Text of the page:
Both Walsh and her husband travel extensively for work and no matter where she has been, or how much fun she has had, home is somewhere she looks forward to returning to.
“Home is somewhere you feel completely relaxed and at ease in. Everyone’s idea of a comfortable home is different, but for me it’s about space and access to outside space. I like to be able to see the horizon and I like when it’s far away, which I have here. I think home is also about who you share it with,” she says.
A pleasant working environment is also a top priority, something she feels she has achieved with the brewery.
Shout loud to be heard
Located in an old factory which is sub-divided into industrial units in the heart of an old residential area of Waterford city, it is on the same street where her dad grew up. Her grandmother and aunts also worked in that very same factory.
“There is some history there and the building spoke to me. There is a lot of natural light, high ceilings and it feels really spacious. It’s a really nice place to be.
“There are seven of us working there. The brewing process involves trying to figure out what we’re going to brew for the next few months, then we play around with flavours, recipes and styles.
“It’s a very innovative space at the moment, and you need to think about how you are going to captivate somebody to drink your beer.
“It’s a fun industry, with lots of interesting people involved. It’s not without its challenges, and the drinks industry is dominated by big players, so you need to shout loud to be heard. However, there is always somebody you can call on when you’re having a bad day.”
This is perfect for us right now but who knows what next year will bring
While she’s extremely content with life right now, Walsh says she’s far too “flighty” to consider anything being for life, including the home that they adore.
“This is our home for now but I would never rule out living somewhere else – a new country, a different place or different space. Life is all about new experiences.
“I have no huge interest in material things, it’s all about experiences for me. I love to travel, see new cultures and new people and I think all of those things contribute to a feeling of home.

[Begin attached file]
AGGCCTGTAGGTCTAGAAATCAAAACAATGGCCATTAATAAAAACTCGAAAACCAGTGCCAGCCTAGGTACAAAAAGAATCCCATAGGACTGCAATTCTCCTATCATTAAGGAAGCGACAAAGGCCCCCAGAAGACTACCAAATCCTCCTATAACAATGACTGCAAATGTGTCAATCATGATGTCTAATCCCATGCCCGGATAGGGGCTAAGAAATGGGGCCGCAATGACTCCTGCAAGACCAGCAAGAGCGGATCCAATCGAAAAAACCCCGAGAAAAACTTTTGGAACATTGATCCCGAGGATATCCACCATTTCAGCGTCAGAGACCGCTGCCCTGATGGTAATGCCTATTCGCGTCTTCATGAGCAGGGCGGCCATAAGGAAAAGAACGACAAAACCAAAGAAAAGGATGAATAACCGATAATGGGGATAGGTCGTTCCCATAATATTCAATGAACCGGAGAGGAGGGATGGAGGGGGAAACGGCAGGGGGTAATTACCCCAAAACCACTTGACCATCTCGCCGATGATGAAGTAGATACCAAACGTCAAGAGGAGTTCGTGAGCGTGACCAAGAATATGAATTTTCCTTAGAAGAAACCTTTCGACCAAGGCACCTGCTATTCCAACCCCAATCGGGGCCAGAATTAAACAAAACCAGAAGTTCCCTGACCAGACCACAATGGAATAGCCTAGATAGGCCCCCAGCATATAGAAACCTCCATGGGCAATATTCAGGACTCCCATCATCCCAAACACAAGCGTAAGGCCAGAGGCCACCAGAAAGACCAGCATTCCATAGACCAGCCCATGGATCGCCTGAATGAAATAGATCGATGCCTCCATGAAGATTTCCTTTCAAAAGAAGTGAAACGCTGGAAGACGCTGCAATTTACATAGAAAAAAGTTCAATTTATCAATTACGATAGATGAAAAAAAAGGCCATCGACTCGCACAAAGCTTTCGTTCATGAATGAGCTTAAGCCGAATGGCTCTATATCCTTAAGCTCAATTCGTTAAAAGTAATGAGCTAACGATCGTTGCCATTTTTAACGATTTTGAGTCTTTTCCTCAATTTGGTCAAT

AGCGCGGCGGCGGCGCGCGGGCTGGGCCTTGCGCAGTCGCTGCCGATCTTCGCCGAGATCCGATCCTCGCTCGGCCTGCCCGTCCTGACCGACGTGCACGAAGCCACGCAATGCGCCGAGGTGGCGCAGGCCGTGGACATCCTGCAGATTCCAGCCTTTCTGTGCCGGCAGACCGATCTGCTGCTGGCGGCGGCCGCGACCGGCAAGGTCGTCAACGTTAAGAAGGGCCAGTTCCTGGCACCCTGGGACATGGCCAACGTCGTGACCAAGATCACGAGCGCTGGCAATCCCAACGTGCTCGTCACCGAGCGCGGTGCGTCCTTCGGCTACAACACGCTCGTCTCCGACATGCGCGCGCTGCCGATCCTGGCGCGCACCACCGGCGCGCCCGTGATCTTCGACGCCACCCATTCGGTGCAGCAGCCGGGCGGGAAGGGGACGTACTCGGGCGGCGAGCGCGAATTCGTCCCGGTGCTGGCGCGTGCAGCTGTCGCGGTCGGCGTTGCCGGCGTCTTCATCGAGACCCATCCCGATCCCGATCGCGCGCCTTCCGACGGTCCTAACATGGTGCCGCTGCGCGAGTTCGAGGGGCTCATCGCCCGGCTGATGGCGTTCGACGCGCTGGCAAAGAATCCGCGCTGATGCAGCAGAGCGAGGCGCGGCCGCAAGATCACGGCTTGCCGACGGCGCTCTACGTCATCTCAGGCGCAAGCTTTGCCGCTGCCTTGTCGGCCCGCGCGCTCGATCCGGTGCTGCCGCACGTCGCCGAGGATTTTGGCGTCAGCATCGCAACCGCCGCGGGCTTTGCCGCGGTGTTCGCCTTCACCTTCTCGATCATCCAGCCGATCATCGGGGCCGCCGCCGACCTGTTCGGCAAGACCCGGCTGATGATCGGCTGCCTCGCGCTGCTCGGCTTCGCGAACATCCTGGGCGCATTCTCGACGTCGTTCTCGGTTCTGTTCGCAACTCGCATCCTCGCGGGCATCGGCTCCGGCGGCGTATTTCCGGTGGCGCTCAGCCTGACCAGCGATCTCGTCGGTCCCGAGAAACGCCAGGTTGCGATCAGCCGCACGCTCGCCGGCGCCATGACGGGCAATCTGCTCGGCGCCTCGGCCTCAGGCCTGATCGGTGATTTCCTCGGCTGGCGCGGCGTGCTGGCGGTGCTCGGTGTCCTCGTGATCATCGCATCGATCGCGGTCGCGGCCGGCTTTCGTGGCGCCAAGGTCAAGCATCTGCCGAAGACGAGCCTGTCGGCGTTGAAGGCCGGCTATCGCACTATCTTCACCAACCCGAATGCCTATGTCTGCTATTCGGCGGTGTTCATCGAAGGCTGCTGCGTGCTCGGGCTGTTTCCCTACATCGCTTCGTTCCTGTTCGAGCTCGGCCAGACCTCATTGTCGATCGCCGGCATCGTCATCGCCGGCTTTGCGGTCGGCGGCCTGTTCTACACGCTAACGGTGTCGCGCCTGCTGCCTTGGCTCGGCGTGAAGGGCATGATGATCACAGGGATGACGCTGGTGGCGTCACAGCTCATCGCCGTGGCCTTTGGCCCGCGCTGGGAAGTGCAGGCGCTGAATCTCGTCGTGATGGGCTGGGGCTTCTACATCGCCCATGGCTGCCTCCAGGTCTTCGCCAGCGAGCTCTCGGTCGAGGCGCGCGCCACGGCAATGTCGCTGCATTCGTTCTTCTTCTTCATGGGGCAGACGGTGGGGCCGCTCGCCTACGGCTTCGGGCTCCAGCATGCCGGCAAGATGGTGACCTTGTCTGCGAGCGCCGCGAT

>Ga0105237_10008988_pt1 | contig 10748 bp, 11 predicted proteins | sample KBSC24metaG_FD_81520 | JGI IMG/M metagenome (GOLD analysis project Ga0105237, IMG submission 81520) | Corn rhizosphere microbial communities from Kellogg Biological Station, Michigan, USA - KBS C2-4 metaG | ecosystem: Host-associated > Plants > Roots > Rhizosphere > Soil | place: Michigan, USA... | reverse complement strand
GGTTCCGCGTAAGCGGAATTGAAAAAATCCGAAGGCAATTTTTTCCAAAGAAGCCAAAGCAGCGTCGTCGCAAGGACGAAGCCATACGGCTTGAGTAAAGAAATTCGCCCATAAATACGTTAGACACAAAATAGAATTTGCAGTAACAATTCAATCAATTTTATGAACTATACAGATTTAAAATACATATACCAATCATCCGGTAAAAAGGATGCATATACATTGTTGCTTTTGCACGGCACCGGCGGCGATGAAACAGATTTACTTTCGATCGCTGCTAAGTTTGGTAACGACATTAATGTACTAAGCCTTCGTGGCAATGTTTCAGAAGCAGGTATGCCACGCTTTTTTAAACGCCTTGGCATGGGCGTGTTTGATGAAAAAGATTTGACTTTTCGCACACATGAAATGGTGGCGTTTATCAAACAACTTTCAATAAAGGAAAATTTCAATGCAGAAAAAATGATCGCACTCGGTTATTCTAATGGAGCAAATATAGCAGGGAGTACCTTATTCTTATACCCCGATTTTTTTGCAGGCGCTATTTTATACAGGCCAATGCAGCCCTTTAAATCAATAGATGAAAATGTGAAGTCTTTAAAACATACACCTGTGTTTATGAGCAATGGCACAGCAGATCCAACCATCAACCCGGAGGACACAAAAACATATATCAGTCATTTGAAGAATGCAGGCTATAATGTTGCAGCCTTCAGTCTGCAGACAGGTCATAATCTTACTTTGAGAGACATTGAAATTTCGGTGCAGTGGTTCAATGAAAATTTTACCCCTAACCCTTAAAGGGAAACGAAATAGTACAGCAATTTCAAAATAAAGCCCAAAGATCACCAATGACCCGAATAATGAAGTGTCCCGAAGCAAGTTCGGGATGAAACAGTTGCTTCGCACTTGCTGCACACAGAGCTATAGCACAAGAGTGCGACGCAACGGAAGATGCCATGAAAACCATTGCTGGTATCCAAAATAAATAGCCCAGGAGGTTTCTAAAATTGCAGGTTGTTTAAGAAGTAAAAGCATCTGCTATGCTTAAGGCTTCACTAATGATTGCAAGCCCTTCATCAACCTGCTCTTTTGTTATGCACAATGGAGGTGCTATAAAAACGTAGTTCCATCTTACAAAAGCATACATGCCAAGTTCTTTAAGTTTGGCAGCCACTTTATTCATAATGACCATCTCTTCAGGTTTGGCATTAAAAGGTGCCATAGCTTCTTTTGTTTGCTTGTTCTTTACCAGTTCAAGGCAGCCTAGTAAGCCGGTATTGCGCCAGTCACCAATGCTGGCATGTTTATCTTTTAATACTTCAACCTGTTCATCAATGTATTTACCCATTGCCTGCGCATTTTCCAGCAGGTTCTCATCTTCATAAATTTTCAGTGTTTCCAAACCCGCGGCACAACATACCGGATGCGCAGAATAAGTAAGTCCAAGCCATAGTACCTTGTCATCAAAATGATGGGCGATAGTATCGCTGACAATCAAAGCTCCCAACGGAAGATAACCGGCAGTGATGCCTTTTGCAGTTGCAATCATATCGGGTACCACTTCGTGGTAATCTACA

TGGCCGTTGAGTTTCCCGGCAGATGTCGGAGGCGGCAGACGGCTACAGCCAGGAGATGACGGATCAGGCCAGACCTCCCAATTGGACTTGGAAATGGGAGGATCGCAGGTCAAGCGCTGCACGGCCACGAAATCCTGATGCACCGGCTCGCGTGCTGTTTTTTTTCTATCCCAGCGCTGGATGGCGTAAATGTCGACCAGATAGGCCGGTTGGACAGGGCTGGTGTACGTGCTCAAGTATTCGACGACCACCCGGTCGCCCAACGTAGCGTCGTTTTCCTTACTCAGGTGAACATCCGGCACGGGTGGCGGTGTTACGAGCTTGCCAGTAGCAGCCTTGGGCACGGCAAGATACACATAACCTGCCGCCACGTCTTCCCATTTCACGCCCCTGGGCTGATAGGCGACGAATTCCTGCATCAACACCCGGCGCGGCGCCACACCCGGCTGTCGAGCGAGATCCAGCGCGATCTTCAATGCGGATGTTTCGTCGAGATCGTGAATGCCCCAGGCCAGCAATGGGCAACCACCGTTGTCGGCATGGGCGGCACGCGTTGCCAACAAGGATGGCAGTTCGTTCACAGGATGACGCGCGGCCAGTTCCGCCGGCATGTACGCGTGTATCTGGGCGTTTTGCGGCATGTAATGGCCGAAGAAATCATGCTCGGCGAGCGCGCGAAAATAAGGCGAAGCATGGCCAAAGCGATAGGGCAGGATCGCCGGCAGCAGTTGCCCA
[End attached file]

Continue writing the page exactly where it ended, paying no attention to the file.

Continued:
“This is perfect for us right now but who knows what next year will bring,” she says.
See the full Story of Home series at irishtimes.com/storyofhome
About the Story of Home
The Story of Home is a six-part weekly print, video and online editorial campaign that explores the idea of home through the eyes of creative people who have found their dream place to live.
We are all writing our own Story of Home and to help inspire you we will travel Ireland over the next six weeks to hear stories from chefs, architects, illustrators, writers and more on their own Story of Home.
We’ve turned to a group of people who have managed to find a home that reflects their own personality and lets them live the life they dreamed of.
This is the second series of this award-winning campaign, again supported by Ulster Bank, which won the 2018 Global Media Award for best execution of native content from the International News Media Association in Washington this year.
That win reflects the global interest in these very local stories, reflecting the importance of the Story of Home to all.
Ulster Bank are also helping to write that story, working with customers all over Ireland: “One of the first major steps in creating your own story of home is getting a mortgage,” explains Rachel Roche, a mobile mortgage manager with Ulster Bank.
“In this series we want to help with that and to help people consider the role of their homes at the very earliest stage so they can create a home that reflects their own story perfectly.”
“We also want to take away as much of the stress from the mortgage process as we can, so we’re available to meet people at a time and place where they feel totally at ease,” she says.
“My role is to make the process as easy as possible and not one that is just about form filling. We’re here to help. Building your own Story of Home has never been simpler.”
For more, see ulsterbank.ie
The editorial team behind The Story of Home
Series editor: Gary Quinn
Series videographer: Ana Conlon
Writer: Mimi Murray
Photographer: Tanya Colclough
Digital production: Cillian Mc Donnell